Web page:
At the age of 17 this friendship suddenly and briefly blossomed into a romantic relationship. This was short-lived for when she went off to nursing school in the big city of Belfast, they drifted apart and went on to their separate lives. He met and eventually married his Doreen; they had three children and made a life in sunny southern California. She met and married a doctor, Colin Angliker; they had four daughters and also emigrated, in their case to Canada eventually moving to Montreal. Though there was virtually no communication, they could not quite forget each other. In the boys case this was why he was driving through the rain toward the little Connecticut coastal village of Guilford.

How he came to know of her whereabouts involved a remarkable coincidence that had the essence of destiny. Strangely it came about through his academic professional interests. In the mid-1970s he and a handful of other scientists around the world became interested in the strange mechanics involved in the flow of granular materials. Through this activity he struck up a collegial and personal friendship with a professor at Magill University (in Montreal) by the name of Stuart Savage. One night in a bar at Cornell University they were enjoying a beer after a long symposium when the talk turned to Montreal. He casually remarked that a former high-school sweetheart of his now lived there. Stuart politely asked for her name and when he replied "Barbara Angliker" a look of astonishment came over Stuart's face. "She was my neighbor" he replied. So it was that he learned that Barbara and her family had moved away from Montreal, to New England and the New Haven area.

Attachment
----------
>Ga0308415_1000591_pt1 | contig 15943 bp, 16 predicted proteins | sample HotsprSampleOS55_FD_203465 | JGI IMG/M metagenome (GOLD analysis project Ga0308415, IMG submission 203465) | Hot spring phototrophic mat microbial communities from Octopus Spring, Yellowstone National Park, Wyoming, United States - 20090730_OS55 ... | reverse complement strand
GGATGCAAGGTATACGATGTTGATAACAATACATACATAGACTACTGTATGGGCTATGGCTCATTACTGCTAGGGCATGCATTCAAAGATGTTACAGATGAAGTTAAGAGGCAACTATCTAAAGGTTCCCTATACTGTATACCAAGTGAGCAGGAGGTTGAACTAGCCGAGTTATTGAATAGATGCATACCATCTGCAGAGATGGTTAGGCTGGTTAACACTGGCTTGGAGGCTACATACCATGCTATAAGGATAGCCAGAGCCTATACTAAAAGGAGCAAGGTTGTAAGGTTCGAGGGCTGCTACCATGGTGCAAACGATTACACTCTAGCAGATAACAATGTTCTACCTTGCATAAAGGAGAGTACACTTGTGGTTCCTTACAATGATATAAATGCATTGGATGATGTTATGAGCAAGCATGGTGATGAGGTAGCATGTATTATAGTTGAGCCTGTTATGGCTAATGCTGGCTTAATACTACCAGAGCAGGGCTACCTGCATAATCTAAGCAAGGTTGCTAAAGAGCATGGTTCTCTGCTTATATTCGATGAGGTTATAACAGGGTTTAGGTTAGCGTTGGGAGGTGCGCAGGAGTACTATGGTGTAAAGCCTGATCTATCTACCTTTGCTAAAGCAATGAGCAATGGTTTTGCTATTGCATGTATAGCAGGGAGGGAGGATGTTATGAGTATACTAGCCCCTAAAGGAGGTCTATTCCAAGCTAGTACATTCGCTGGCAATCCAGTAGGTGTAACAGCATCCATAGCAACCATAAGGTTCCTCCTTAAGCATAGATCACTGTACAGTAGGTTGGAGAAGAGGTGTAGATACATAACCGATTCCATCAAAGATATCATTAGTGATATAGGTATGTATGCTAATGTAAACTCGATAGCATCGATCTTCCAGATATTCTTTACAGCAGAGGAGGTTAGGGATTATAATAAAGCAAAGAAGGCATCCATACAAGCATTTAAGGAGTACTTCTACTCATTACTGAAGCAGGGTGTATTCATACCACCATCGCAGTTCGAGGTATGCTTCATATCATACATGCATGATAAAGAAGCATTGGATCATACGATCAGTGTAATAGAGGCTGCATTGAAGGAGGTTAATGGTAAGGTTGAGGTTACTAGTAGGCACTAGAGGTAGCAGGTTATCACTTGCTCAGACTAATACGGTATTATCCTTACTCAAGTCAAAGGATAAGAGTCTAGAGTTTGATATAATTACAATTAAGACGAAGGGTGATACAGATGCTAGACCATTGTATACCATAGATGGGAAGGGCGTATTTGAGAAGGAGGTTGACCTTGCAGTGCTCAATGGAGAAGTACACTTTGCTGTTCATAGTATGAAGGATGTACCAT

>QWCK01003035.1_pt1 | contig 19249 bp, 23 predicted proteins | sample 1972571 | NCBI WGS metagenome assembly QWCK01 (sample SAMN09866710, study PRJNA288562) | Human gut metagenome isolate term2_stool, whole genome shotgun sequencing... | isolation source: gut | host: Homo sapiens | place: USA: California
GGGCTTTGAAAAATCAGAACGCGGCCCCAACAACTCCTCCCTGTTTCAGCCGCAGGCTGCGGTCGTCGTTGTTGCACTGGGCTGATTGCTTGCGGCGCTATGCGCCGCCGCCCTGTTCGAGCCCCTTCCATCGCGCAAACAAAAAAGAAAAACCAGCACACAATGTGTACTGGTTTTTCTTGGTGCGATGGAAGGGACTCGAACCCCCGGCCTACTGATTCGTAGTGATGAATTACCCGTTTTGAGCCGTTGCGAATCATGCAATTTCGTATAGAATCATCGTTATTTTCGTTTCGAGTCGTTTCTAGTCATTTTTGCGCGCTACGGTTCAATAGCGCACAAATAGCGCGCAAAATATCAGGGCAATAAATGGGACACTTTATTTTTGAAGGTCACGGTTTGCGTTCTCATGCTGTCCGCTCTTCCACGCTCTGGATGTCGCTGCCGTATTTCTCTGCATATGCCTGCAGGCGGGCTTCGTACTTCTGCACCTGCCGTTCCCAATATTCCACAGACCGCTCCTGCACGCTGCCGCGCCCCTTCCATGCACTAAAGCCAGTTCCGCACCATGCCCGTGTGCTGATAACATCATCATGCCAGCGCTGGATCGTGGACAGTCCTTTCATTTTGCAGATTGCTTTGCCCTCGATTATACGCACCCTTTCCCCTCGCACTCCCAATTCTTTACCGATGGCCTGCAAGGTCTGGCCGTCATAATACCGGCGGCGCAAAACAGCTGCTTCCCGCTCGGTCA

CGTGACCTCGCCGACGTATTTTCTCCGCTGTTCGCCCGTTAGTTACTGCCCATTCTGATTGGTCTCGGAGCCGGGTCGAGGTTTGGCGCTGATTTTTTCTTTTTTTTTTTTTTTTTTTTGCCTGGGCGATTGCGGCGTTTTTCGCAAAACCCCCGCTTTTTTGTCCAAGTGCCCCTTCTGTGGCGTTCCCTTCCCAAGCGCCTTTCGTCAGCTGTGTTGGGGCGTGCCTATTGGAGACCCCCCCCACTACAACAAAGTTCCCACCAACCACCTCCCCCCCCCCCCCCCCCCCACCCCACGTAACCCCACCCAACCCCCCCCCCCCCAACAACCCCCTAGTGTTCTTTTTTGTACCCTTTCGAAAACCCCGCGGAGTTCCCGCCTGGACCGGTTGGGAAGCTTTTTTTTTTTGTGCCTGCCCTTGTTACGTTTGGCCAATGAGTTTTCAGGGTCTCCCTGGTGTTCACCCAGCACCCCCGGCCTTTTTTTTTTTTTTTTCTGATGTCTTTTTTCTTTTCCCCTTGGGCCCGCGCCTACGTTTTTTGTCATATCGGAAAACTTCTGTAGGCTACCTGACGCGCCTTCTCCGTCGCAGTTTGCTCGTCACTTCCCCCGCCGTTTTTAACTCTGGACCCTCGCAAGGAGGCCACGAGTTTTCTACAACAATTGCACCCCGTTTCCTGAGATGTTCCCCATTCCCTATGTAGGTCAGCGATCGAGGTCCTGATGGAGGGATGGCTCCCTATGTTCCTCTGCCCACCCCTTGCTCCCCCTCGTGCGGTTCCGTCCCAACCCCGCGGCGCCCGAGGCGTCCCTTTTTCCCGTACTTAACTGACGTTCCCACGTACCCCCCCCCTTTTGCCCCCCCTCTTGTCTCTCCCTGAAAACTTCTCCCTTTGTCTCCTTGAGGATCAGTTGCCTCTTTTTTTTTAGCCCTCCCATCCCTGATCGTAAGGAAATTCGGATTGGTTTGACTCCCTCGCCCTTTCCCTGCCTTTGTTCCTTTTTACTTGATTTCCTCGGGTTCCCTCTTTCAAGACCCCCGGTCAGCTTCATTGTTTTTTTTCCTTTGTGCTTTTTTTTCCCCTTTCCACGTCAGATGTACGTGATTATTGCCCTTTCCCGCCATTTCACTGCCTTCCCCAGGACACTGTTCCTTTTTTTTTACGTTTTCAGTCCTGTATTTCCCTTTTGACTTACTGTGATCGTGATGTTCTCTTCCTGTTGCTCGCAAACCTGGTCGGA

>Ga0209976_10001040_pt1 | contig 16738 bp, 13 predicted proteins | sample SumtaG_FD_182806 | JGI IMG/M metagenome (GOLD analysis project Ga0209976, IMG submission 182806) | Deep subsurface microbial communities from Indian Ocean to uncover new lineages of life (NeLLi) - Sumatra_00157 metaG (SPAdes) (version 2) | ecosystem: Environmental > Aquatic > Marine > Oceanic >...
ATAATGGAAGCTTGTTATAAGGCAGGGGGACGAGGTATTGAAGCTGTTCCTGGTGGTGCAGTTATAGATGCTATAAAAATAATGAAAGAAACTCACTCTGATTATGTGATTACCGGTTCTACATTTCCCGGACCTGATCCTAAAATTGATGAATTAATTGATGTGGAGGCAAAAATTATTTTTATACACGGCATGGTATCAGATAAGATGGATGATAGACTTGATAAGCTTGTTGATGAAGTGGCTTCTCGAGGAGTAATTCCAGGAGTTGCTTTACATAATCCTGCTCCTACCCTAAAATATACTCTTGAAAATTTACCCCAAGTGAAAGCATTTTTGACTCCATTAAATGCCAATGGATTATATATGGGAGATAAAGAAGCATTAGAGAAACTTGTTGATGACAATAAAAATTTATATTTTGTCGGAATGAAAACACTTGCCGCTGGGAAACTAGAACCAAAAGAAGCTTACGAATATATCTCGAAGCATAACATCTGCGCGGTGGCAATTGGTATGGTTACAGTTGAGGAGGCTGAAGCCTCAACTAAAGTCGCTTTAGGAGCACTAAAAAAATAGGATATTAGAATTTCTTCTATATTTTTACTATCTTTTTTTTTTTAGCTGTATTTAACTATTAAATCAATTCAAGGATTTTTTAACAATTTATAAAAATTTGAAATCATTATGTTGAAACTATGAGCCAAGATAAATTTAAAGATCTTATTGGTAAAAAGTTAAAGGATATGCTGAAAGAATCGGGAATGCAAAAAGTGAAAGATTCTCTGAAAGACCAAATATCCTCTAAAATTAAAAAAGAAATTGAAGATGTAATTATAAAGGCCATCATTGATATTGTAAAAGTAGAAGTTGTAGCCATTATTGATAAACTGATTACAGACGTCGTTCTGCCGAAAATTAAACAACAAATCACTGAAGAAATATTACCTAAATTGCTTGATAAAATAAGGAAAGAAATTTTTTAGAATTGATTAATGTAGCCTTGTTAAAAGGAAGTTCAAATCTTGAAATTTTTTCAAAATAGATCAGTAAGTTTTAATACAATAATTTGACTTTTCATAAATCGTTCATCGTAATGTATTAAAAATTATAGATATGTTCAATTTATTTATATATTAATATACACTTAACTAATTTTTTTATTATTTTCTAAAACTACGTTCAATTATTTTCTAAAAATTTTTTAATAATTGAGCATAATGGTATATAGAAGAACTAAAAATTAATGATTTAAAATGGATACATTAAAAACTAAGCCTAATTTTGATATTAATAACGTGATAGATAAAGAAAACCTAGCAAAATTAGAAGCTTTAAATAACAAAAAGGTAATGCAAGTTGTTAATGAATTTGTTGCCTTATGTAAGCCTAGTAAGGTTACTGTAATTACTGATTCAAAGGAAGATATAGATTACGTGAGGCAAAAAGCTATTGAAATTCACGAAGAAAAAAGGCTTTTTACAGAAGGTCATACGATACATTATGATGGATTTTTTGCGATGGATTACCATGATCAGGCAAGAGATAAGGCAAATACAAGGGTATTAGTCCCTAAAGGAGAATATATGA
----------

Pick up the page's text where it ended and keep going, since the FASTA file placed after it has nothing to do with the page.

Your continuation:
Arriving for that dinner in the late afternoon she greeted him warmly, made him feel a little more comfortable and spent some time giving him a tour of the lovely old New England home in which they lived. Then it was time to prepare dinner and her husband, Colin, returned from work to join the pre-dinner drinks. It was all very pleasant but reserved. Her mother was particularly friendly and made the situation more comfortable than it might otherwise have been. He sensed a tension and wondered from whence it came. She sat between her visitor and her mother and did not say much. Once dinner was over he recognized that perhaps it would be best if he started the long drive home. So he began his goodbyes. Getting up to leave he was a little surprised that her mother urged her to accompany him to the gate as he left. He was struck by the forcefulness of this suggestion and also by the sad look in Barbara's eyes as she said goodbye to him at the gate. Had he not been so absorbed by his own turbulent feelings he might have understood the emotional tensions of the evening a little better.